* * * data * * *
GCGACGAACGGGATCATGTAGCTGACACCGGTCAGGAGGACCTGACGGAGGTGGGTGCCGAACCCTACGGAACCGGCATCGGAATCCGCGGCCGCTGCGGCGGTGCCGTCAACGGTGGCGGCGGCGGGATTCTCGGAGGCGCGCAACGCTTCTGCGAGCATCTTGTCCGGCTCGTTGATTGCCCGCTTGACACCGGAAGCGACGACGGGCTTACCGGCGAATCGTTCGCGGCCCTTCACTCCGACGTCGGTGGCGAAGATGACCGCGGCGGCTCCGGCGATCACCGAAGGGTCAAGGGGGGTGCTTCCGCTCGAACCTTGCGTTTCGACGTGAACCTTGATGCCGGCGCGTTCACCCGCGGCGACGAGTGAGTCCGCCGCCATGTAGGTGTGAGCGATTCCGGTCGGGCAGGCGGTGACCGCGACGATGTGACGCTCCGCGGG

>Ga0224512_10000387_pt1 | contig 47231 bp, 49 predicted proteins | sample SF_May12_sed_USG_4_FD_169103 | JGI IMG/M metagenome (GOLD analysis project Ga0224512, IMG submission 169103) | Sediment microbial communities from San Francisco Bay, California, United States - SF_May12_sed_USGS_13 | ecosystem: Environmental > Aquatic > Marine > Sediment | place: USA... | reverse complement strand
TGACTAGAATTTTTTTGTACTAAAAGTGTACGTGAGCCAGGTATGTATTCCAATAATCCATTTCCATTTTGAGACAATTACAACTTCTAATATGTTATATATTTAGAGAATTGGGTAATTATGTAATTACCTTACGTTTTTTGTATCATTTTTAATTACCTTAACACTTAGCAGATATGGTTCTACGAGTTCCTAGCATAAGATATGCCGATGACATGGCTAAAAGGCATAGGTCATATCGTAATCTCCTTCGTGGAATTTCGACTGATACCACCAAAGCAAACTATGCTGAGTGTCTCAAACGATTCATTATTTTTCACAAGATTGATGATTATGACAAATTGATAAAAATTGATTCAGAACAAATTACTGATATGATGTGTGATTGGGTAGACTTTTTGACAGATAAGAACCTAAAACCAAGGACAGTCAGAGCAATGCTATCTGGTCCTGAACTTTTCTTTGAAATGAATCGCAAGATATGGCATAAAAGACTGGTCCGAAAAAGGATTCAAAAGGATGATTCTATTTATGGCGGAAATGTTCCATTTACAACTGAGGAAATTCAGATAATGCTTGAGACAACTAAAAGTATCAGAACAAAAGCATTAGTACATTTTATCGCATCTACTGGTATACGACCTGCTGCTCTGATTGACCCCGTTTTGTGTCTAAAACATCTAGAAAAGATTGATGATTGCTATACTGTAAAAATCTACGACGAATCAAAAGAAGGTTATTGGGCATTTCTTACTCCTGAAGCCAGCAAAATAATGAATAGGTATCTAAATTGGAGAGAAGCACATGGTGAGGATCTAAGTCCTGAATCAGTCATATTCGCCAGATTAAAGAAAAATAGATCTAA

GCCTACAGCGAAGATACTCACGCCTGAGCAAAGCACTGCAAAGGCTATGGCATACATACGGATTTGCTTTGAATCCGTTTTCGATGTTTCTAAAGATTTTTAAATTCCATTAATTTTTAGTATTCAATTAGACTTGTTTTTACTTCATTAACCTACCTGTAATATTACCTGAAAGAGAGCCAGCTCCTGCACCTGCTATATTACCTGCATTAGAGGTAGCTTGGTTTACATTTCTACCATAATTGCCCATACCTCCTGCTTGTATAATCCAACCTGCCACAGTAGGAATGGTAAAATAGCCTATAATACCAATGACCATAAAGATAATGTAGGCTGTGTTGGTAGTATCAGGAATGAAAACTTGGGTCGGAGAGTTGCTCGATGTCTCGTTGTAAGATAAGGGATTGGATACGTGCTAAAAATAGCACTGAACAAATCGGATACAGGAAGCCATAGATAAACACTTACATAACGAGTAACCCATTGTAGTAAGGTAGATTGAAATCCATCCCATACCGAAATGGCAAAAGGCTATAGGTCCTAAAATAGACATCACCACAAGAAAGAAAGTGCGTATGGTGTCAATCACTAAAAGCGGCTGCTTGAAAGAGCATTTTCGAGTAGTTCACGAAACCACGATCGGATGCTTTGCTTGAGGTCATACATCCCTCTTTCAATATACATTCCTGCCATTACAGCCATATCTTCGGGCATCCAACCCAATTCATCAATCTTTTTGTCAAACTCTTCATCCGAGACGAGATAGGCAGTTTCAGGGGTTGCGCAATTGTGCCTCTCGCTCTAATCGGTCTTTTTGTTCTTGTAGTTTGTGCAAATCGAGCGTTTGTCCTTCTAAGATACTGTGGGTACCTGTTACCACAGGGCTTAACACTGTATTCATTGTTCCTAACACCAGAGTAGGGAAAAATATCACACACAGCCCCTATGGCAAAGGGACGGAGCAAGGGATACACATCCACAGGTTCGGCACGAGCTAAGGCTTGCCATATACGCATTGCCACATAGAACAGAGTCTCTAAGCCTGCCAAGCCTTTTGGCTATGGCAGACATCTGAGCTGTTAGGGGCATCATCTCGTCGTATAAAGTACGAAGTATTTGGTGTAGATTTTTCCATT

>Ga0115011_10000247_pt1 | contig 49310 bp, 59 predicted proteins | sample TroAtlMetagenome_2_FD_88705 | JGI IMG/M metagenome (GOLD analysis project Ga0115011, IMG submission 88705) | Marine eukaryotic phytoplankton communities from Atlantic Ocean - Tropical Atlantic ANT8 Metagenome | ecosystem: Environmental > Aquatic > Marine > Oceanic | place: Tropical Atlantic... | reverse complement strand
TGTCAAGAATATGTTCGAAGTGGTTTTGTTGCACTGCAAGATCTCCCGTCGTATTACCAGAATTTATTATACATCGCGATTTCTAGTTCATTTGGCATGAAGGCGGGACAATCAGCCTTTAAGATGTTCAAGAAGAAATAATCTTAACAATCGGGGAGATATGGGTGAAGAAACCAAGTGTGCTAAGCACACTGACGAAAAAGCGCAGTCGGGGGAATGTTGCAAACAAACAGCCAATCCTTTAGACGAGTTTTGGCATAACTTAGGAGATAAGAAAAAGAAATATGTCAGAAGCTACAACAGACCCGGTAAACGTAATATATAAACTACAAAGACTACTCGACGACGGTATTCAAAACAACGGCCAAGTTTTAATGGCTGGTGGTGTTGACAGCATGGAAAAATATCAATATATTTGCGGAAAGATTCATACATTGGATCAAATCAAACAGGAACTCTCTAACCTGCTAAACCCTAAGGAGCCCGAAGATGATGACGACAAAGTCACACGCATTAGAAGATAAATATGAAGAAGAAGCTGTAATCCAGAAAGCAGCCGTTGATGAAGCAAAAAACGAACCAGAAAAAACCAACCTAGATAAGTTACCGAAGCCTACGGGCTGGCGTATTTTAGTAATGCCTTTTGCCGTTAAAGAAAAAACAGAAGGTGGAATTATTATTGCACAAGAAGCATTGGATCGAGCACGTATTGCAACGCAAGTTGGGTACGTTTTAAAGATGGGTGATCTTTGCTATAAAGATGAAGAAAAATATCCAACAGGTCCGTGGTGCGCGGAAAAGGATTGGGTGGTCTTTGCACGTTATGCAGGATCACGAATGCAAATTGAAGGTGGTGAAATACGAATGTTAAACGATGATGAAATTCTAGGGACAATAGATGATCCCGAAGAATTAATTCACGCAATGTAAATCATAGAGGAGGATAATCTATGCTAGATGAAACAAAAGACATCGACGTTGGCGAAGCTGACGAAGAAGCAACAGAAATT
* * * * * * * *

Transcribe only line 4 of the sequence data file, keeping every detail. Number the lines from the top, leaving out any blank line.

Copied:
GCCTACAGCGAAGATACTCACGCCTGAGCAAAGCACTGCAAAGGCTATGGCATACATACGGATTTGCTTTGAATCCGTTTTCGATGTTTCTAAAGATTTTTAAATTCCATTAATTTTTAGTATTCAATTAGACTTGTTTTTACTTCATTAACCTACCTGTAATATTACCTGAAAGAGAGCCAGCTCCTGCACCTGCTATATTACCTGCATTAGAGGTAGCTTGGTTTACATTTCTACCATAATTGCCCATACCTCCTGCTTGTATAATCCAACCTGCCACAGTAGGAATGGTAAAATAGCCTATAATACCAATGACCATAAAGATAATGTAGGCTGTGTTGGTAGTATCAGGAATGAAAACTTGGGTCGGAGAGTTGCTCGATGTCTCGTTGTAAGATAAGGGATTGGATACGTGCTAAAAATAGCACTGAACAAATCGGATACAGGAAGCCATAGATAAACACTTACATAACGAGTAACCCATTGTAGTAAGGTAGATTGAAATCCATCCCATACCGAAATGGCAAAAGGCTATAGGTCCTAAAATAGACATCACCACAAGAAAGAAAGTGCGTATGGTGTCAATCACTAAAAGCGGCTGCTTGAAAGAGCATTTTCGAGTAGTTCACGAAACCACGATCGGATGCTTTGCTTGAGGTCATACATCCCTCTTTCAATATACATTCCTGCCATTACAGCCATATCTTCGGGCATCCAACCCAATTCATCAATCTTTTTGTCAAACTCTTCATCCGAGACGAGATAGGCAGTTTCAGGGGTTGCGCAATTGTGCCTCTCGCTCTAATCGGTCTTTTTGTTCTTGTAGTTTGTGCAAATCGAGCGTTTGTCCTTCTAAGATACTGTGGGTACCTGTTACCACAGGGCTTAACACTGTATTCATTGTTCCTAACACCAGAGTAGGGAAAAATATCACACACAGCCCCTATGGCAAAGGGACGGAGCAAGGGATACACATCCACAGGTTCGGCACGAGCTAAGGCTTGCCATATACGCATTGCCACATAGAACAGAGTCTCTAAGCCTGCCAAGCCTTTTGGCTATGGCAGACATCTGAGCTGTTAGGGGCATCATCTCGTCGTATAAAGTACGAAGTATTTGGTGTAGATTTTTCCATT